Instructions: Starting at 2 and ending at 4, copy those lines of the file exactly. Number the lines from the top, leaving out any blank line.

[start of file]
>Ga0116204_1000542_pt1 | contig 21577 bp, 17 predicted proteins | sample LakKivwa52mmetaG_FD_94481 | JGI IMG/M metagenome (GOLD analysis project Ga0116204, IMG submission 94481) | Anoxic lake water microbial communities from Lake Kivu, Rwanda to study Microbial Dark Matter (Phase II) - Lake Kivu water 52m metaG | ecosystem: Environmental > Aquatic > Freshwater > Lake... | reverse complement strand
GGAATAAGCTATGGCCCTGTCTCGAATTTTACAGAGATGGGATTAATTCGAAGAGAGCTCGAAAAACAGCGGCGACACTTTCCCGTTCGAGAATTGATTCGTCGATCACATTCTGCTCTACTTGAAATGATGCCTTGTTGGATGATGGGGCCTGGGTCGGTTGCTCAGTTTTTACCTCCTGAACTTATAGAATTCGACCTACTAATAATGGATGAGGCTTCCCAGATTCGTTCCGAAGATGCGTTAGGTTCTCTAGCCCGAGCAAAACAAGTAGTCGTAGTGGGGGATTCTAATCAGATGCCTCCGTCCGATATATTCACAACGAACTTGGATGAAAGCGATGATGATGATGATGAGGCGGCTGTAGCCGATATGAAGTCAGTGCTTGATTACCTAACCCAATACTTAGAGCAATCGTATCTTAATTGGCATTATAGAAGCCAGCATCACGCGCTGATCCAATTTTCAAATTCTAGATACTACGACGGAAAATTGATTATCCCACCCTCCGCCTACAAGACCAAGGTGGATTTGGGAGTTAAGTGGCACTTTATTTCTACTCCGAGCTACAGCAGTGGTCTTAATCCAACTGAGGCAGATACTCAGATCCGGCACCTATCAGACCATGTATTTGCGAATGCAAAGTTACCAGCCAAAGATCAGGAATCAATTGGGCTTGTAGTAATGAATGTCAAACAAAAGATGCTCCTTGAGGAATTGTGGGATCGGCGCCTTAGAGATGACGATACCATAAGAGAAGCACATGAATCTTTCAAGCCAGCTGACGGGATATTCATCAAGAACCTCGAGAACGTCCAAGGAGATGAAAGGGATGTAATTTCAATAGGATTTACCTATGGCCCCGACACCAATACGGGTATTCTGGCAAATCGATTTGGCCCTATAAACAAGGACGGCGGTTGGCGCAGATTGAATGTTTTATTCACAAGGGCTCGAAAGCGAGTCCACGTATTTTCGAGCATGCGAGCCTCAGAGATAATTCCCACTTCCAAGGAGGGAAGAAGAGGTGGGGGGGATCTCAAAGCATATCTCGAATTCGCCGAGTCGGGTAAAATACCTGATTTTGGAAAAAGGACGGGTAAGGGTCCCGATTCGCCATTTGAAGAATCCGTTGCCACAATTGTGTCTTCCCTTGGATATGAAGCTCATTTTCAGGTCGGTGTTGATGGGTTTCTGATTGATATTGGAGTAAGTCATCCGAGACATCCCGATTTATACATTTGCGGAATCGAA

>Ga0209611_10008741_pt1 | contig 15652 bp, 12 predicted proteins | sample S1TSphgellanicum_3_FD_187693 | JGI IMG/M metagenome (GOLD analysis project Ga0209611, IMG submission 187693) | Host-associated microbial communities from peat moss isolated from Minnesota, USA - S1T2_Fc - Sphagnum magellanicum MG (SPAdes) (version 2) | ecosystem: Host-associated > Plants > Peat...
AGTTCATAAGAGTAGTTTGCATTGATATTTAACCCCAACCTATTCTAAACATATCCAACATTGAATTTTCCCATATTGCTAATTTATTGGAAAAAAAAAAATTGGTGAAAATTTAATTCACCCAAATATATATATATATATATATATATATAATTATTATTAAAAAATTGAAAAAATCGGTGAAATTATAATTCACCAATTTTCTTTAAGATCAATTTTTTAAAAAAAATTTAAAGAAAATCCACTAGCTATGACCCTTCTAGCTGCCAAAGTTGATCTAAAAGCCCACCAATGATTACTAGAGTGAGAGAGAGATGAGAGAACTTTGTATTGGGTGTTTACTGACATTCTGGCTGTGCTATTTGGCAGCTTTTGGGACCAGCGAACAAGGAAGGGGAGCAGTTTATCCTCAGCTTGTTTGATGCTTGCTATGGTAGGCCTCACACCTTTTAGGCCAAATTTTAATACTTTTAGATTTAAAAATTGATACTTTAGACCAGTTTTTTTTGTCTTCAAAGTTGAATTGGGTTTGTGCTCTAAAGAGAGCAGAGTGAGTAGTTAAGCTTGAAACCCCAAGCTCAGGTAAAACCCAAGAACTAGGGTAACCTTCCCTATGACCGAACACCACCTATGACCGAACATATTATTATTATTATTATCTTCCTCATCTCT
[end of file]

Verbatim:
GGAATAAGCTATGGCCCTGTCTCGAATTTTACAGAGATGGGATTAATTCGAAGAGAGCTCGAAAAACAGCGGCGACACTTTCCCGTTCGAGAATTGATTCGTCGATCACATTCTGCTCTACTTGAAATGATGCCTTGTTGGATGATGGGGCCTGGGTCGGTTGCTCAGTTTTTACCTCCTGAACTTATAGAATTCGACCTACTAATAATGGATGAGGCTTCCCAGATTCGTTCCGAAGATGCGTTAGGTTCTCTAGCCCGAGCAAAACAAGTAGTCGTAGTGGGGGATTCTAATCAGATGCCTCCGTCCGATATATTCACAACGAACTTGGATGAAAGCGATGATGATGATGATGAGGCGGCTGTAGCCGATATGAAGTCAGTGCTTGATTACCTAACCCAATACTTAGAGCAATCGTATCTTAATTGGCATTATAGAAGCCAGCATCACGCGCTGATCCAATTTTCAAATTCTAGATACTACGACGGAAAATTGATTATCCCACCCTCCGCCTACAAGACCAAGGTGGATTTGGGAGTTAAGTGGCACTTTATTTCTACTCCGAGCTACAGCAGTGGTCTTAATCCAACTGAGGCAGATACTCAGATCCGGCACCTATCAGACCATGTATTTGCGAATGCAAAGTTACCAGCCAAAGATCAGGAATCAATTGGGCTTGTAGTAATGAATGTCAAACAAAAGATGCTCCTTGAGGAATTGTGGGATCGGCGCCTTAGAGATGACGATACCATAAGAGAAGCACATGAATCTTTCAAGCCAGCTGACGGGATATTCATCAAGAACCTCGAGAACGTCCAAGGAGATGAAAGGGATGTAATTTCAATAGGATTTACCTATGGCCCCGACACCAATACGGGTATTCTGGCAAATCGATTTGGCCCTATAAACAAGGACGGCGGTTGGCGCAGATTGAATGTTTTATTCACAAGGGCTCGAAAGCGAGTCCACGTATTTTCGAGCATGCGAGCCTCAGAGATAATTCCCACTTCCAAGGAGGGAAGAAGAGGTGGGGGGGATCTCAAAGCATATCTCGAATTCGCCGAGTCGGGTAAAATACCTGATTTTGGAAAAAGGACGGGTAAGGGTCCCGATTCGCCATTTGAAGAATCCGTTGCCACAATTGTGTCTTCCCTTGGATATGAAGCTCATTTTCAGGTCGGTGTTGATGGGTTTCTGATTGATATTGGAGTAAGTCATCCGAGACATCCCGATTTATACATTTGCGGAATCGAA

>Ga0209611_10008741_pt1 | contig 15652 bp, 12 predicted proteins | sample S1TSphgellanicum_3_FD_187693 | JGI IMG/M metagenome (GOLD analysis project Ga0209611, IMG submission 187693) | Host-associated microbial communities from peat moss isolated from Minnesota, USA - S1T2_Fc - Sphagnum magellanicum MG (SPAdes) (version 2) | ecosystem: Host-associated > Plants > Peat...
AGTTCATAAGAGTAGTTTGCATTGATATTTAACCCCAACCTATTCTAAACATATCCAACATTGAATTTTCCCATATTGCTAATTTATTGGAAAAAAAAAAATTGGTGAAAATTTAATTCACCCAAATATATATATATATATATATATATATAATTATTATTAAAAAATTGAAAAAATCGGTGAAATTATAATTCACCAATTTTCTTTAAGATCAATTTTTTAAAAAAAATTTAAAGAAAATCCACTAGCTATGACCCTTCTAGCTGCCAAAGTTGATCTAAAAGCCCACCAATGATTACTAGAGTGAGAGAGAGATGAGAGAACTTTGTATTGGGTGTTTACTGACATTCTGGCTGTGCTATTTGGCAGCTTTTGGGACCAGCGAACAAGGAAGGGGAGCAGTTTATCCTCAGCTTGTTTGATGCTTGCTATGGTAGGCCTCACACCTTTTAGGCCAAATTTTAATACTTTTAGATTTAAAAATTGATACTTTAGACCAGTTTTTTTTGTCTTCAAAGTTGAATTGGGTTTGTGCTCTAAAGAGAGCAGAGTGAGTAGTTAAGCTTGAAACCCCAAGCTCAGGTAAAACCCAAGAACTAGGGTAACCTTCCCTATGACCGAACACCACCTATGACCGAACATATTATTATTATTATTATCTTCCTCATCTCT